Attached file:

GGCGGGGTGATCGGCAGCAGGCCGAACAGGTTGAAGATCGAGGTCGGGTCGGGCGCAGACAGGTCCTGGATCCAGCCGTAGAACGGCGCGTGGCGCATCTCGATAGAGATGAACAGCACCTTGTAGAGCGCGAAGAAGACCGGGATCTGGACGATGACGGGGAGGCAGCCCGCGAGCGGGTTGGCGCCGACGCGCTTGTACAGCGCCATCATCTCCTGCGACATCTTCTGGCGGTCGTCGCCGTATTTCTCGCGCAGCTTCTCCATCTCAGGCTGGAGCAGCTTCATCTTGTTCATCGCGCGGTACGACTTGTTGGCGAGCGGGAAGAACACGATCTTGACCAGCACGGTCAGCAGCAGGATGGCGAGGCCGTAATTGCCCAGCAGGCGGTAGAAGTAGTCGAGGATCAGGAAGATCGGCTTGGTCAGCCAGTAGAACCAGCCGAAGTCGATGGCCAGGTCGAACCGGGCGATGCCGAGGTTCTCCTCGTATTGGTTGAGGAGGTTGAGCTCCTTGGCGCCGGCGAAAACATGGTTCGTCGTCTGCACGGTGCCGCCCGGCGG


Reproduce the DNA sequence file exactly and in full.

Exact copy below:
GGCGGGGTGATCGGCAGCAGGCCGAACAGGTTGAAGATCGAGGTCGGGTCGGGCGCAGACAGGTCCTGGATCCAGCCGTAGAACGGCGCGTGGCGCATCTCGATAGAGATGAACAGCACCTTGTAGAGCGCGAAGAAGACCGGGATCTGGACGATGACGGGGAGGCAGCCCGCGAGCGGGTTGGCGCCGACGCGCTTGTACAGCGCCATCATCTCCTGCGACATCTTCTGGCGGTCGTCGCCGTATTTCTCGCGCAGCTTCTCCATCTCAGGCTGGAGCAGCTTCATCTTGTTCATCGCGCGGTACGACTTGTTGGCGAGCGGGAAGAACACGATCTTGACCAGCACGGTCAGCAGCAGGATGGCGAGGCCGTAATTGCCCAGCAGGCGGTAGAAGTAGTCGAGGATCAGGAAGATCGGCTTGGTCAGCCAGTAGAACCAGCCGAAGTCGATGGCCAGGTCGAACCGGGCGATGCCGAGGTTCTCCTCGTATTGGTTGAGGAGGTTGAGCTCCTTGGCGCCGGCGAAAACATGGTTCGTCGTCTGCACGGTGCCGCCCGGCGG